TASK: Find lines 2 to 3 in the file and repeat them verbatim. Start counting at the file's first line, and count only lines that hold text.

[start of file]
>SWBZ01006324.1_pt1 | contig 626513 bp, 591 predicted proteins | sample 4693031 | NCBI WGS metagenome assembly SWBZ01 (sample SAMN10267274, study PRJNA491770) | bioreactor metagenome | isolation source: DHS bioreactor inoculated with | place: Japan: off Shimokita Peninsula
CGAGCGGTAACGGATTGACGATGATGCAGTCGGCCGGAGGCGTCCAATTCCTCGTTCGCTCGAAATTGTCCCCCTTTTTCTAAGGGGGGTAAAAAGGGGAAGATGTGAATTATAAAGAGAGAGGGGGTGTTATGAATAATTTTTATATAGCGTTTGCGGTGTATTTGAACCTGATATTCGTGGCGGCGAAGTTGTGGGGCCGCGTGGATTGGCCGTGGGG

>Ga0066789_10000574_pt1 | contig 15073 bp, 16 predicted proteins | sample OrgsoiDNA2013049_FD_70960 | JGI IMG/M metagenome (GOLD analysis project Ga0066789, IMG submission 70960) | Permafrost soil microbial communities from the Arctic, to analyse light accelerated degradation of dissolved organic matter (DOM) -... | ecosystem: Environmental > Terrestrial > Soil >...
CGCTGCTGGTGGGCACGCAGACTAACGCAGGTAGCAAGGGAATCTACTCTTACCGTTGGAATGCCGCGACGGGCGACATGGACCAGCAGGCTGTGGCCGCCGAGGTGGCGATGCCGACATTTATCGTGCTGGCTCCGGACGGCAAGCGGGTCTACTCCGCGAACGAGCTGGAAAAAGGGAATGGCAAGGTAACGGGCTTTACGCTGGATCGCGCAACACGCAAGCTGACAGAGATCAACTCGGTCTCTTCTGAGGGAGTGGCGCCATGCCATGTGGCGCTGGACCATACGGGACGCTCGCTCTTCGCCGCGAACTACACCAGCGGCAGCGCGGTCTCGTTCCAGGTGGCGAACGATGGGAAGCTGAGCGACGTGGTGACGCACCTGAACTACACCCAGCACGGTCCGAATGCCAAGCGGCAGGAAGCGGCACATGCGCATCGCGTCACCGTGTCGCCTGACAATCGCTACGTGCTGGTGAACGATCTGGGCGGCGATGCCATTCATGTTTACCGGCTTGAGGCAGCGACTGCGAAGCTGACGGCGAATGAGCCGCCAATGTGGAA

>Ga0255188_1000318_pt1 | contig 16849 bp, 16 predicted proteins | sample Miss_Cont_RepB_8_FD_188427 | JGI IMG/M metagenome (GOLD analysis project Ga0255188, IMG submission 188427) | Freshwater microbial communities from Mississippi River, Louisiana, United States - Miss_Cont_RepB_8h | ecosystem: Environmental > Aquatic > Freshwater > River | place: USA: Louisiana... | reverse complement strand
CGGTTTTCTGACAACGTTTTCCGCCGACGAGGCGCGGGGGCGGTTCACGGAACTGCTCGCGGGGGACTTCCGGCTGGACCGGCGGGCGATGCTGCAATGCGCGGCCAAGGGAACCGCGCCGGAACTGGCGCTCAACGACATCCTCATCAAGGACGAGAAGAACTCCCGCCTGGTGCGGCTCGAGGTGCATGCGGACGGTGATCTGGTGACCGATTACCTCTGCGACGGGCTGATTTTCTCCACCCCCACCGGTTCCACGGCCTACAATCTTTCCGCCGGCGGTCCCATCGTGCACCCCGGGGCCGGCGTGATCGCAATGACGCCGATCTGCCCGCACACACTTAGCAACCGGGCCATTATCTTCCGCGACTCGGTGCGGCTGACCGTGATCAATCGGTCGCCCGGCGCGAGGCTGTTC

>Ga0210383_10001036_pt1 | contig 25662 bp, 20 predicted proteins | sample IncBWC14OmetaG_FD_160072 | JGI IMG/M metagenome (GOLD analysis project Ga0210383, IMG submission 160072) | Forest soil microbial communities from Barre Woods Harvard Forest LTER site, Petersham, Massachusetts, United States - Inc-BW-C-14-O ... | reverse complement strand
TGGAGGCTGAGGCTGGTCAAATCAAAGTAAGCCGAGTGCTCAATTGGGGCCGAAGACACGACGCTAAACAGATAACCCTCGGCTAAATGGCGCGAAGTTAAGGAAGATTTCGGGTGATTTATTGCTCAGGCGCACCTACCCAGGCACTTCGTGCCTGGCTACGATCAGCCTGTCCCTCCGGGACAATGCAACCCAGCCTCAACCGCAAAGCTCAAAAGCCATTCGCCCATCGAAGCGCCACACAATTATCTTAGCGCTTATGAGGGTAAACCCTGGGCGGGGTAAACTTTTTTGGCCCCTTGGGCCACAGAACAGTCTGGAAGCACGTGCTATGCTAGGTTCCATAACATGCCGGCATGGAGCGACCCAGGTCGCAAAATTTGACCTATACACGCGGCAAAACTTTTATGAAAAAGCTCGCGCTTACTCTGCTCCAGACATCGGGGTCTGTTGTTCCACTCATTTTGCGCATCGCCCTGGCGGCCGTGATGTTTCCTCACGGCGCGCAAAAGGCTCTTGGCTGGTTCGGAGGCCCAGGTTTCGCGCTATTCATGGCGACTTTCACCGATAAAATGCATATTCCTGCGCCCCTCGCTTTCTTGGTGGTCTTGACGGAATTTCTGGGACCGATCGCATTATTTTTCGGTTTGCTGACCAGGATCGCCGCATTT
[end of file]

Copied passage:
CGAGCGGTAACGGATTGACGATGATGCAGTCGGCCGGAGGCGTCCAATTCCTCGTTCGCTCGAAATTGTCCCCCTTTTTCTAAGGGGGGTAAAAAGGGGAAGATGTGAATTATAAAGAGAGAGGGGGTGTTATGAATAATTTTTATATAGCGTTTGCGGTGTATTTGAACCTGATATTCGTGGCGGCGAAGTTGTGGGGCCGCGTGGATTGGCCGTGGGG

>Ga0066789_10000574_pt1 | contig 15073 bp, 16 predicted proteins | sample OrgsoiDNA2013049_FD_70960 | JGI IMG/M metagenome (GOLD analysis project Ga0066789, IMG submission 70960) | Permafrost soil microbial communities from the Arctic, to analyse light accelerated degradation of dissolved organic matter (DOM) -... | ecosystem: Environmental > Terrestrial > Soil >...